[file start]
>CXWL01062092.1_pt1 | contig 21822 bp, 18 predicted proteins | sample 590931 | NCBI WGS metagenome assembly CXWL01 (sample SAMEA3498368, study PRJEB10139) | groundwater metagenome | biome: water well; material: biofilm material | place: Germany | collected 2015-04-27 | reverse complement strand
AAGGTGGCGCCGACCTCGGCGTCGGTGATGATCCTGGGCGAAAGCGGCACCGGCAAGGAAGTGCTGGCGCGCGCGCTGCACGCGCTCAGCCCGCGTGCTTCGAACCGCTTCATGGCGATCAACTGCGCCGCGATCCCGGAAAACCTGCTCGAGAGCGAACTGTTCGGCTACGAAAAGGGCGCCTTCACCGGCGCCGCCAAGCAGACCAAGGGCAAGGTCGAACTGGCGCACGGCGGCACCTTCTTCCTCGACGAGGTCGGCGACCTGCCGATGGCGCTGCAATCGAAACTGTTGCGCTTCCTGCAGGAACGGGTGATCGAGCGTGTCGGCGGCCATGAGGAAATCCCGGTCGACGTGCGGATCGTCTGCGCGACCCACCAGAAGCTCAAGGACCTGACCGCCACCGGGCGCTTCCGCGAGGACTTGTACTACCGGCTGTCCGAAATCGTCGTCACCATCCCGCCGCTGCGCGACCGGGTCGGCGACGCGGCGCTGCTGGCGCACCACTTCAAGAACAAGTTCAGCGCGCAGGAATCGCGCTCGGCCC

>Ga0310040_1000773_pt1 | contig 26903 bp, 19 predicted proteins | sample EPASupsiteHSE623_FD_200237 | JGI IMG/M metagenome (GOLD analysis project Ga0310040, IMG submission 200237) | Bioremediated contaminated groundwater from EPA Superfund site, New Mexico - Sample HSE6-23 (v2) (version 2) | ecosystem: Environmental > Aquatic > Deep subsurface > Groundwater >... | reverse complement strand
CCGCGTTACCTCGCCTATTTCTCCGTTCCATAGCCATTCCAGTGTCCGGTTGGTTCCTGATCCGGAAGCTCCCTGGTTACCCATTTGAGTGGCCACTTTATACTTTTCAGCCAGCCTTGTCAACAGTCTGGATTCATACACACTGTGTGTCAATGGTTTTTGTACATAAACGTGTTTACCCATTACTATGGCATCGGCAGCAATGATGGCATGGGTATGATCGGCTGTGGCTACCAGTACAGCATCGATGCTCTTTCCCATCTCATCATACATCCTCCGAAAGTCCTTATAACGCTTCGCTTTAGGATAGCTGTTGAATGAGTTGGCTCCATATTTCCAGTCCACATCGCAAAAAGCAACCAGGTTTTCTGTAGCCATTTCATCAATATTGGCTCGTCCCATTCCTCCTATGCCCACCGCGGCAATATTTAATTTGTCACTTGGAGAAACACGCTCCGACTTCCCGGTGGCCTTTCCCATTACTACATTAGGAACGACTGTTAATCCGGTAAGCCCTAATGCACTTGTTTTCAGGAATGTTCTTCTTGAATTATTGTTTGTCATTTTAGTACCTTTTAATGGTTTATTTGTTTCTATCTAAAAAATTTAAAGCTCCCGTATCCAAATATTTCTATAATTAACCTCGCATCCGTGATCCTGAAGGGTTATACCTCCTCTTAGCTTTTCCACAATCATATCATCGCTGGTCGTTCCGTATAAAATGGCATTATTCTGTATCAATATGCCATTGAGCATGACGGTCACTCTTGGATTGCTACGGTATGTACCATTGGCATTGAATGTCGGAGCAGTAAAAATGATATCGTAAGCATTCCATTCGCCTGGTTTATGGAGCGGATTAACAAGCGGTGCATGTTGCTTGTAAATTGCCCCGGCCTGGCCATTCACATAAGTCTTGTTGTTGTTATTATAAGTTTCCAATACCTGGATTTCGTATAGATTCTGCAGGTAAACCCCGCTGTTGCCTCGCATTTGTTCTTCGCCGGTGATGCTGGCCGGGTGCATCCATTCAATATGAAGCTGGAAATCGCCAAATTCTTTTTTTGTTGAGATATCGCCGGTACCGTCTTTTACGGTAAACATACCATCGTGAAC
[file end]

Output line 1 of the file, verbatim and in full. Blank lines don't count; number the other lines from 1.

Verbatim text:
>CXWL01062092.1_pt1 | contig 21822 bp, 18 predicted proteins | sample 590931 | NCBI WGS metagenome assembly CXWL01 (sample SAMEA3498368, study PRJEB10139) | groundwater metagenome | biome: water well; material: biofilm material | place: Germany | collected 2015-04-27 | reverse complement strand